The survey results are based on a two-part assessment process: an institutional audit that captured demographics and workplace policies, and a survey administered to faculty, administrators, and professional support staff. The primary factor in deciding whether an institution received recognition was the employee feedback.

To administer the survey and analyze the results, The Chronicle worked with ModernThink LLC, a strategic human capital consulting firm that has conducted numerous “Best Places to Work” programs, surveying hundreds of thousands of employees nationwide.

“It’s easier to be a great workplace during good times, but it’s when times are tough that the

commitment to workplace quality really gets tested,” said Richard K. Boyer, principal and managing partner, ModernThink LLC. “And those institutions that measure up during times of economic hardship reinforce their already strong cultures and put even more distance between them and their peer institutions for whom they compete for talent.”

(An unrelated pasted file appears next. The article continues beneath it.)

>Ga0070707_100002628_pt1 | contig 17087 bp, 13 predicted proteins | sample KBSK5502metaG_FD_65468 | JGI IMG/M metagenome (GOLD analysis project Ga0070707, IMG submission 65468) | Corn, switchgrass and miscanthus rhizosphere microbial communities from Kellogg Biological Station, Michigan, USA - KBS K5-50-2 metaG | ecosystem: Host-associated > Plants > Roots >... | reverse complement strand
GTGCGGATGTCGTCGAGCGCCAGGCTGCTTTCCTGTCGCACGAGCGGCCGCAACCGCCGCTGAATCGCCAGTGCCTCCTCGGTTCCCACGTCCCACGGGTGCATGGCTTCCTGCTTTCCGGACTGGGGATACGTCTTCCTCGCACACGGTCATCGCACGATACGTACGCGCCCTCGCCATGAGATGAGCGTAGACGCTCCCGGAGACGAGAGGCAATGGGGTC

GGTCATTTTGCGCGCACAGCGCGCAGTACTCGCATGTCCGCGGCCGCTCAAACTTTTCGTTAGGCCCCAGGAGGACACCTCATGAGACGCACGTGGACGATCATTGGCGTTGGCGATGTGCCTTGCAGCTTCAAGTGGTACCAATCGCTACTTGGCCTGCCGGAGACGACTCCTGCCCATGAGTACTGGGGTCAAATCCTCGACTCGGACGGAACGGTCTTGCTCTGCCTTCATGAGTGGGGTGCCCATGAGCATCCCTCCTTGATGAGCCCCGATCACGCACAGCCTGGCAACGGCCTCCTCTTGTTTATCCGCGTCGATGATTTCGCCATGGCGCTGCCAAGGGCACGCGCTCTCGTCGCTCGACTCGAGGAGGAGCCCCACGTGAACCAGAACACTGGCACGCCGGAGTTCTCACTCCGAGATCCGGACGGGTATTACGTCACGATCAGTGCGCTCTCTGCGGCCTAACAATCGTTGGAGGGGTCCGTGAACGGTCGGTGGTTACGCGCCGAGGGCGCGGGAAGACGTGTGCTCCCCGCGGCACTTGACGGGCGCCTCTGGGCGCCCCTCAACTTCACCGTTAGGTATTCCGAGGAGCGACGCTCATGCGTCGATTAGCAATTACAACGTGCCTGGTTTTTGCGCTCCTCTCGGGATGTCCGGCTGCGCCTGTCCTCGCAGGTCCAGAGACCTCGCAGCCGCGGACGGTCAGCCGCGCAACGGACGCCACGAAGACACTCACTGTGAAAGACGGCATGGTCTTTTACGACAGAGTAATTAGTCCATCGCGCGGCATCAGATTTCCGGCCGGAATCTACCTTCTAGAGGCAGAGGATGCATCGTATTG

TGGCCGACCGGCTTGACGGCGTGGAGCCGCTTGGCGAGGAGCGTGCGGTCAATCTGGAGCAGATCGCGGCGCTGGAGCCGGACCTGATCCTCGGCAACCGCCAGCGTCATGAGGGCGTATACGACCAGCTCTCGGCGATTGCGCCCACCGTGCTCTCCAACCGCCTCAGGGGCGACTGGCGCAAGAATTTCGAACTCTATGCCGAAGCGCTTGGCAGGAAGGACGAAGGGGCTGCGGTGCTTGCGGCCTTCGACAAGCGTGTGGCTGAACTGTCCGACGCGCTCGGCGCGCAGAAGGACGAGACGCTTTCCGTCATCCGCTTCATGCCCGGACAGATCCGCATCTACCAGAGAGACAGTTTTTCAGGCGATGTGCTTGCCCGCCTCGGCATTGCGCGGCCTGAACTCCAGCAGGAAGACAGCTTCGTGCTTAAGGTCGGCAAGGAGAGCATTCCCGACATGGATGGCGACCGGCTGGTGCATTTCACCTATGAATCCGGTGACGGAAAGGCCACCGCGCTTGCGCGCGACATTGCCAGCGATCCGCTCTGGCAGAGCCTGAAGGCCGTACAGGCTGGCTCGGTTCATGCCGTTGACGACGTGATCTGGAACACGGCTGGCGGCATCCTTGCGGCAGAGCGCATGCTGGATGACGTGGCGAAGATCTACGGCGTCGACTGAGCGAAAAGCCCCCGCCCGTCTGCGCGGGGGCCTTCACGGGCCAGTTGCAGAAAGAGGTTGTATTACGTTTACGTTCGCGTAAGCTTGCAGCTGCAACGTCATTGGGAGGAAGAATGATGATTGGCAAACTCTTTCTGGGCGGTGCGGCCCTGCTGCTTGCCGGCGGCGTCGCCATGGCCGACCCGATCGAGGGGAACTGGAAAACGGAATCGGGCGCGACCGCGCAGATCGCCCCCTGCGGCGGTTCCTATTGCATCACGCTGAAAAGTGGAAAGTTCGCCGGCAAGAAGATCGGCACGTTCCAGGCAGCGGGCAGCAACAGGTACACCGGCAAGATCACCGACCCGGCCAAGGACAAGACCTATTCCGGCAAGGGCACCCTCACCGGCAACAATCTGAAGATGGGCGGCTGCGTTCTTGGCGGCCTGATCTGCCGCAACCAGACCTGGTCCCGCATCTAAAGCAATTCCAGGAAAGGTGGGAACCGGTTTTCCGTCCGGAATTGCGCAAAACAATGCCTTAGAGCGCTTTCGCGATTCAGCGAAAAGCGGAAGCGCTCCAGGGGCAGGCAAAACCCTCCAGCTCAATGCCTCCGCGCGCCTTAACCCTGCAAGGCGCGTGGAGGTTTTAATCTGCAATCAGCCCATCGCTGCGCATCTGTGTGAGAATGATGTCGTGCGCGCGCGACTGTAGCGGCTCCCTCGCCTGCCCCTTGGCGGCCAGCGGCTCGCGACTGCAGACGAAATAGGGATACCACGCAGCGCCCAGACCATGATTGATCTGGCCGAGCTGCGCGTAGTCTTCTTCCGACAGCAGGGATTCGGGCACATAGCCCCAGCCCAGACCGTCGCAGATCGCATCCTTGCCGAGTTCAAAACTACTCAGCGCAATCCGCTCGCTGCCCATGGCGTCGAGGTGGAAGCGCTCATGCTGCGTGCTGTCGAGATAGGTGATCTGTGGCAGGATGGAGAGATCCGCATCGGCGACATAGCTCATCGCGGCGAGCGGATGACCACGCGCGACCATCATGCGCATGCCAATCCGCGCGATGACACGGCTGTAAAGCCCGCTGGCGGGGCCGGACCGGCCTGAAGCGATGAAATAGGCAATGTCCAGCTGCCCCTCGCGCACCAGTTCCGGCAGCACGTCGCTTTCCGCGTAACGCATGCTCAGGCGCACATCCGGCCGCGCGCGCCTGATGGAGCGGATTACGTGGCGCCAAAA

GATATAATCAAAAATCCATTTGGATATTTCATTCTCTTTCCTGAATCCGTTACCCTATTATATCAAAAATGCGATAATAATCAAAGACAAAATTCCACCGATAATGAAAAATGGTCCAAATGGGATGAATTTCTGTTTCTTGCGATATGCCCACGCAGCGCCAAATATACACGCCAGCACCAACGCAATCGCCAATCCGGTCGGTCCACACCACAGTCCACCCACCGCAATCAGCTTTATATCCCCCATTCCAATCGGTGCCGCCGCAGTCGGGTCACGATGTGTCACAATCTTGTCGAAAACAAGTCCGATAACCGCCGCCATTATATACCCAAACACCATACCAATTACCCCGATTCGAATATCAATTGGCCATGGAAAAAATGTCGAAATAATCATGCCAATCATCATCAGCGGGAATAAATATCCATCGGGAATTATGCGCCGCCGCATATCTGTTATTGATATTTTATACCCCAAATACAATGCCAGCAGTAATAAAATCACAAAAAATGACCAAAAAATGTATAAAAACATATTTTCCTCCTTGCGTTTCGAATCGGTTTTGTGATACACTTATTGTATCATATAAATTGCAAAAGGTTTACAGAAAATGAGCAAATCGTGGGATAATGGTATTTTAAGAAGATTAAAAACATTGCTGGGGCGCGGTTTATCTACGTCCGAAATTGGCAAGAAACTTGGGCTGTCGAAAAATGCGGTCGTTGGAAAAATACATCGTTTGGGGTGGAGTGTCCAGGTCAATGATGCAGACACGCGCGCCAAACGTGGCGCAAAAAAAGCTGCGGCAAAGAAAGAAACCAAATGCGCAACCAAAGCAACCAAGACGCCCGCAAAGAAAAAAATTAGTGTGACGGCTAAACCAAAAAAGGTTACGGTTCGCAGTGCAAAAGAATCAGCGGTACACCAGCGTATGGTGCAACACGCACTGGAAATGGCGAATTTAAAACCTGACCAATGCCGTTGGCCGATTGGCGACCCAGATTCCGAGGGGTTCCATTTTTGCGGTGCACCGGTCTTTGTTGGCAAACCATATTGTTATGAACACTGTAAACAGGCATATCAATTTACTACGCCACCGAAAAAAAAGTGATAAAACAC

August 2017 Truck Driving Graduates

Graduates of the Southside Virginia Community College(SVCC)Truck Driver Training Program held in Emporia are shown with others attending the ceremony.   They are (Left to Right) Dr.  Rene Felts,  VP Workforce Paul D Camp Community College (PDCCC), Dennis Seay Instructor, Doug Kemerer Instructor, Allen Boyd ATA Road Team Captin (Guest Speaker), James Cook of South Hill, Nathan Kraemer of Chesapeake, James Banty of Stony Creek, Michael Prince of Emporia, and Kent Montgomery of Petersburg,  Clyde Rothgeb Instructor, Duncan Quicke, Coordinator of TDTS, Dr. Daniel Lufkin (President PDCCC) and Dr. Al Roberts, President of SVCC

SVCC Welding Program Graduates First Class

Proud graduates of the first Welding Skills Certification Program which was taught at Southside Virginia Education Center of Southside Virginia Community College, Greensville County, Virginia.  The welding laboratory was spearheaded by Fluor, a company that came to Southside Virginia to build two colossal power stations for Dominion Energy.  

Other partners in the creation of the lab are Virginia Tobacco Commission, Dominion Energy, Greensville County and American Equipment Company (Ameco).  The graduates receive three NCCER Credentials as well as an OSHA 10 Credential in this fast track, 11-week training program.  Graduates are (Front Row, Left to Right)Herbert Ruffin of Lawrenceville, Antonio Stewart of Dolphin, Alexia Gary of Emporia, Starr Barnes of Lawrenceville, Paulus Brown of Emporia and (Back Row, L to R) Damienne Drumgold of Lawrenceville,  Bernard Parham, Jr., of Lawrenceville, Isiah Johnson of Emporia, and Dr. Marcus Bridges, Instructor.

Another class begins in September.  Call 434 634 9358 for information.

Southside Virginia Community College Recognizes K-12 Partners